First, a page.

A roomful of candles

When it comes to knowledge, we are not serving children well if we create the illusion that they are learning everything they need to know in school.

The body of collective human knowledge is impossibly vast and ultimately unknowable.

Does that mean we don’t even bother? Of course not. But we have to have some perspective.

We have to understand (and share with students) that there is no possible way to know everything.

Instead, what we’re trying to do in school is two things:

  1. Create a framework for additional knowledge;

  2. Inspire curiosity about the world.

Imagine that you are in a pitch-black room. You light a candle, and suddenly you can see that there are several other candles around you. You use the first candle to light another candle, and with each one you light, you are able to see still more. In fact, the more candles you light, the more you can see, stretching infinitely in all directions. And as you light more candles, you are creating more light, so you can see farther without having to even venture from your spot.

This is a helpful metaphor for the acquisition of knowledge. The more you learn, the more you see that it is possible to learn.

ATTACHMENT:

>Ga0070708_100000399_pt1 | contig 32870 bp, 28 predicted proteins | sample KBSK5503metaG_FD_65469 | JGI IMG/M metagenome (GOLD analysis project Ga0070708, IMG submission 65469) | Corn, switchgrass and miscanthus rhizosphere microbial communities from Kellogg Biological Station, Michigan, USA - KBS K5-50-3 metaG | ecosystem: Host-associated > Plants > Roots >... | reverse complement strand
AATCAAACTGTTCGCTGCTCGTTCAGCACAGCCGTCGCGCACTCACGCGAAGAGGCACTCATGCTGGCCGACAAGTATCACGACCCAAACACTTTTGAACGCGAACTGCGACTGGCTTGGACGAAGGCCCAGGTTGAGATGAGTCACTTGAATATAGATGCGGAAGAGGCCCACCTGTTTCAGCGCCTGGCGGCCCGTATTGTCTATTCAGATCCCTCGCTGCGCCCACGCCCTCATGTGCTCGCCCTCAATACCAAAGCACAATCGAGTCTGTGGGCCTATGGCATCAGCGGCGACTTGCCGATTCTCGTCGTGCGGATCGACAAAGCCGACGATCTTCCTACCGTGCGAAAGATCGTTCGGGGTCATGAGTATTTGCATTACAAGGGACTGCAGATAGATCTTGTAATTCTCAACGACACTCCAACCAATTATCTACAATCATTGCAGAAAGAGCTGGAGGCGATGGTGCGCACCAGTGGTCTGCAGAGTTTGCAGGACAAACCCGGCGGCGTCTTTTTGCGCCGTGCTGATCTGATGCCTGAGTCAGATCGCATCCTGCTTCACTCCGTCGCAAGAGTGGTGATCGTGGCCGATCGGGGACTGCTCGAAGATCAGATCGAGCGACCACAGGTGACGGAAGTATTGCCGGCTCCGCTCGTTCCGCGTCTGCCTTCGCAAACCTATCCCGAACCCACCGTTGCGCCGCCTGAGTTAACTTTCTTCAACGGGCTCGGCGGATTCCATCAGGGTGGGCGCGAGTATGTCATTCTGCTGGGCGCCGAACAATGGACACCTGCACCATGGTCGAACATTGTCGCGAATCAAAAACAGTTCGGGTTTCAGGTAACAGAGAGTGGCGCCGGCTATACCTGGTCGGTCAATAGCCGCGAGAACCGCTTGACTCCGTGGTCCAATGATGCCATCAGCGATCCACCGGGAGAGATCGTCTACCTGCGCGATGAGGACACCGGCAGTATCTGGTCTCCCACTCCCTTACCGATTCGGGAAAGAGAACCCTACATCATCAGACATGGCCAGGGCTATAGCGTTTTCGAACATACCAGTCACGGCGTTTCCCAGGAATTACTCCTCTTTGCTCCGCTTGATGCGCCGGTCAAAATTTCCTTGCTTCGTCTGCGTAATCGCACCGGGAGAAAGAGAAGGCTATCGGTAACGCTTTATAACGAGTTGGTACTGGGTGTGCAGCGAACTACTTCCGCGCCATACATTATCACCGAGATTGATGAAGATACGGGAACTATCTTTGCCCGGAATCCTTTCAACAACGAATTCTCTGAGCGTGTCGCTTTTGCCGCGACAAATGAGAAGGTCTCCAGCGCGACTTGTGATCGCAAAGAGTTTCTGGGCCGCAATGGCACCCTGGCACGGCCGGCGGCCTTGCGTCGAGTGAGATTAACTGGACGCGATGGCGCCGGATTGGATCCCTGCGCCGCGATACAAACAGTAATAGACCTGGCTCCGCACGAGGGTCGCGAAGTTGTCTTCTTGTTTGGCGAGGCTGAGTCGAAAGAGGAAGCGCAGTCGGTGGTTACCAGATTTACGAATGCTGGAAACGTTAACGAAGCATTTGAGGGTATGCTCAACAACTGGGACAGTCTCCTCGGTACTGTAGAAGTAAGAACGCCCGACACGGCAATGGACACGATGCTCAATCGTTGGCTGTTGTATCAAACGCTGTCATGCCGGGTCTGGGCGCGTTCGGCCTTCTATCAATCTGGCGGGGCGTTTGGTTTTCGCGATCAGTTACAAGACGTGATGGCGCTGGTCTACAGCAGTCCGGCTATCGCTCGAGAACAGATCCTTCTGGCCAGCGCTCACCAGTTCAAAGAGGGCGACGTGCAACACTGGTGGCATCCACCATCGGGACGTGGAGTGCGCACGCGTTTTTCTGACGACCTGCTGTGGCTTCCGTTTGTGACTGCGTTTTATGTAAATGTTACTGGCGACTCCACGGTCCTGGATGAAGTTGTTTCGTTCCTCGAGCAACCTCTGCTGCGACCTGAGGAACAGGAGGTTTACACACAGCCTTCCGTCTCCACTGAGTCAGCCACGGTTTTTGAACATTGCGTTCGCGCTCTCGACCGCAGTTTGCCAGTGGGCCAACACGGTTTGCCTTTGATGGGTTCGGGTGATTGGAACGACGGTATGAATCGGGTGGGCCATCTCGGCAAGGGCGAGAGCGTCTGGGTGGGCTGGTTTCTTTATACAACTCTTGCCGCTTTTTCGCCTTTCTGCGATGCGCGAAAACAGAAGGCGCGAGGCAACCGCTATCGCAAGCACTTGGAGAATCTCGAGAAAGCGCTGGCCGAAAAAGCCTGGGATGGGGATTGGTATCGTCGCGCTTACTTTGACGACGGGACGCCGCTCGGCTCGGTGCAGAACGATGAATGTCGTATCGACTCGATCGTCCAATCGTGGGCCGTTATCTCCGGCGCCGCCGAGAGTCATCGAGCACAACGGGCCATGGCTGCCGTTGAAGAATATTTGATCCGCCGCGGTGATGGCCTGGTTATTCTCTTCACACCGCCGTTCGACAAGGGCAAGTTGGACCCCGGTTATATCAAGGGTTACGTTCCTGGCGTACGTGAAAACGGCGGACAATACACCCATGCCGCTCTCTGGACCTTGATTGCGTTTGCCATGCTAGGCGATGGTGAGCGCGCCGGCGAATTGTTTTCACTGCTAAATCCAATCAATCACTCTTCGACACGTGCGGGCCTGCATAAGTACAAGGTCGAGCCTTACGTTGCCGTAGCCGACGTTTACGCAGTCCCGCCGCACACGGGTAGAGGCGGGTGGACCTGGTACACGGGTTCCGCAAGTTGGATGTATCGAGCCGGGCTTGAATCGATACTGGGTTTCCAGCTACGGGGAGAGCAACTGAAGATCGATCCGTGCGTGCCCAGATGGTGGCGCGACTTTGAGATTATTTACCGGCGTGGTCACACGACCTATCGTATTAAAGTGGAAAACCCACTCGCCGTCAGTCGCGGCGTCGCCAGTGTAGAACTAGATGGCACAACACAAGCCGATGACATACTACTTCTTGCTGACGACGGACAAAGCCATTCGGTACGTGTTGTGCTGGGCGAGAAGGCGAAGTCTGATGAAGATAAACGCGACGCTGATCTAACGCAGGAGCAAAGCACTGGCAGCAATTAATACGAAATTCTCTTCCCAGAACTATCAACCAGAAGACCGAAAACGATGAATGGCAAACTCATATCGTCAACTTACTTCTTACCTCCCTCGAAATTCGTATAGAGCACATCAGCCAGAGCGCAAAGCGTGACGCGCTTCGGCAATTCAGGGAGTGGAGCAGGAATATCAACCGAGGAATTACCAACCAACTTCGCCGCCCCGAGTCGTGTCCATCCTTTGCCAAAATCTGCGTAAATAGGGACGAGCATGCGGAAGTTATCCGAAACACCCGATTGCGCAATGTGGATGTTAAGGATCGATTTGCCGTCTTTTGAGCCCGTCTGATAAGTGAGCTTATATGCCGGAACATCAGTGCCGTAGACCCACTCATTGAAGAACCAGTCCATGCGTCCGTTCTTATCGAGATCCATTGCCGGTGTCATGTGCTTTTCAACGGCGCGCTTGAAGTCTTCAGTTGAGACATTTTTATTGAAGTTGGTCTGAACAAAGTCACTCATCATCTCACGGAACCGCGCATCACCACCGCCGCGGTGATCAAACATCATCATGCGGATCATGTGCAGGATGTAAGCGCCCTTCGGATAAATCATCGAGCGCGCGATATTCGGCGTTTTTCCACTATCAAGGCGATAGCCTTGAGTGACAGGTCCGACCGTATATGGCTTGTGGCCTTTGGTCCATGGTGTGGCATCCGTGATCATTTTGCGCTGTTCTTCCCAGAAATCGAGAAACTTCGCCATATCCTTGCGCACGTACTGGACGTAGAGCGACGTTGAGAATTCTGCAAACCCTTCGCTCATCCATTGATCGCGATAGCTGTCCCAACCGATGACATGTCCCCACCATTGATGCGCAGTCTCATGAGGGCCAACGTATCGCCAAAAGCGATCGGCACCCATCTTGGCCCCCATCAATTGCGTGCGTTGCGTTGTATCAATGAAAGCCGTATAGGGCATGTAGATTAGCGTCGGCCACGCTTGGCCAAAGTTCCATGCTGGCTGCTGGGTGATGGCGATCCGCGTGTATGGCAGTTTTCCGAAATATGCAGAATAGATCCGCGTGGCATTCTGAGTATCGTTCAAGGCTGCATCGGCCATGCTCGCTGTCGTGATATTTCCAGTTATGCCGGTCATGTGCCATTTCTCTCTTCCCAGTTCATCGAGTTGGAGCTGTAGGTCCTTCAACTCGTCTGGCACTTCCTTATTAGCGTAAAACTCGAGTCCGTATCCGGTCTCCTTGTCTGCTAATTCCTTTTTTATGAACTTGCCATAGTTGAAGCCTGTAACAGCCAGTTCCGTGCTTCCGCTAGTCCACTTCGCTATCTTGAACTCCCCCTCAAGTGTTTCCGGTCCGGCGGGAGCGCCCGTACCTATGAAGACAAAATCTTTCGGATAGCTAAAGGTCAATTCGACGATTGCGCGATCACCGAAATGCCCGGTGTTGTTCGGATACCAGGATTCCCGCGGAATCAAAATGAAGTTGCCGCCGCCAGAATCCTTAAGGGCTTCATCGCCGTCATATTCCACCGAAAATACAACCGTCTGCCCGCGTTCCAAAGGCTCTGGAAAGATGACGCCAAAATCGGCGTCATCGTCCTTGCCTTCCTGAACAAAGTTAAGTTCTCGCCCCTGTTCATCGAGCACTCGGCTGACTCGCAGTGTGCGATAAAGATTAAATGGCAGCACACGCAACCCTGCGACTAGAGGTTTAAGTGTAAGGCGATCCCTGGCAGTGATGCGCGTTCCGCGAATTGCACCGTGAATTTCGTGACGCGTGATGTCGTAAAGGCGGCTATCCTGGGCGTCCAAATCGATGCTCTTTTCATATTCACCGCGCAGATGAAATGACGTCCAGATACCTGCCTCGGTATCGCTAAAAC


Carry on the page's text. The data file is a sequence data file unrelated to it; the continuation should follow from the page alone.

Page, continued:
If I am unaware that architecture even exists, I will have zero curiosity about the structures around me. But if I learn a little bit about architecture, I will start to notice a lot more. I will become curious about what various parts of buildings are called. As I learn more, I will have more questions, not fewer. I will become more curious, not less. And any additional information I gain will have a place to go — there will be a candle that I can see in order to light it, where when I had less knowledge I was unable to even see that the candle existed.

In a sense, the traditional history and science curricula represent the best efforts of teachers and administrators to identify the most useful candles and light them. But a student walking into a room with a hundred candles ablaze is going to be overwhelmed.

Ultimately, the greatest benefit to the child is going to be for them to light their own candles -- to have their own curious itch that they want to scratch. They are much more likely to be successful and remember what they've learned -- and be inspired to learn more. 

Casey von Neumann